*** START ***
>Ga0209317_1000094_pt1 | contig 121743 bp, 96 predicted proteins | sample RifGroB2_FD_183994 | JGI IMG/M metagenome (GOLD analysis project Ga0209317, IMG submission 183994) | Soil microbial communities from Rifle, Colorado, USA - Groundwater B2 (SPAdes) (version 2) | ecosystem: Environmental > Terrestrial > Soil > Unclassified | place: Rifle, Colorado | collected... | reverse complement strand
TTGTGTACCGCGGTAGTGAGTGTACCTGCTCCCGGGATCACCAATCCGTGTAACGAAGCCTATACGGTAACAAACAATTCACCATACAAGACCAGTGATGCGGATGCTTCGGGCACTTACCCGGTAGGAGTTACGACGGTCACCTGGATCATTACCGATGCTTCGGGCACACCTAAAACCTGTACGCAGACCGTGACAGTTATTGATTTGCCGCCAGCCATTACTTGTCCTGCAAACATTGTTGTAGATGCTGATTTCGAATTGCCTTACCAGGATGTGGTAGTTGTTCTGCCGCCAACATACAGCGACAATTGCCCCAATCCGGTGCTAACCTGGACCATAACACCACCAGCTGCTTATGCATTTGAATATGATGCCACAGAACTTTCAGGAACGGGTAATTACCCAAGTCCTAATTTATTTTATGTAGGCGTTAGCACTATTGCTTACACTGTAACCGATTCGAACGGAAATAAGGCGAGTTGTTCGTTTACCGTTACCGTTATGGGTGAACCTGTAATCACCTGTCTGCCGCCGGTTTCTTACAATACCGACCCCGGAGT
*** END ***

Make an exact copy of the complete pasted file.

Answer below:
>Ga0209317_1000094_pt1 | contig 121743 bp, 96 predicted proteins | sample RifGroB2_FD_183994 | JGI IMG/M metagenome (GOLD analysis project Ga0209317, IMG submission 183994) | Soil microbial communities from Rifle, Colorado, USA - Groundwater B2 (SPAdes) (version 2) | ecosystem: Environmental > Terrestrial > Soil > Unclassified | place: Rifle, Colorado | collected... | reverse complement strand
TTGTGTACCGCGGTAGTGAGTGTACCTGCTCCCGGGATCACCAATCCGTGTAACGAAGCCTATACGGTAACAAACAATTCACCATACAAGACCAGTGATGCGGATGCTTCGGGCACTTACCCGGTAGGAGTTACGACGGTCACCTGGATCATTACCGATGCTTCGGGCACACCTAAAACCTGTACGCAGACCGTGACAGTTATTGATTTGCCGCCAGCCATTACTTGTCCTGCAAACATTGTTGTAGATGCTGATTTCGAATTGCCTTACCAGGATGTGGTAGTTGTTCTGCCGCCAACATACAGCGACAATTGCCCCAATCCGGTGCTAACCTGGACCATAACACCACCAGCTGCTTATGCATTTGAATATGATGCCACAGAACTTTCAGGAACGGGTAATTACCCAAGTCCTAATTTATTTTATGTAGGCGTTAGCACTATTGCTTACACTGTAACCGATTCGAACGGAAATAAGGCGAGTTGTTCGTTTACCGTTACCGTTATGGGTGAACCTGTAATCACCTGTCTGCCGCCGGTTTCTTACAATACCGACCCCGGAGT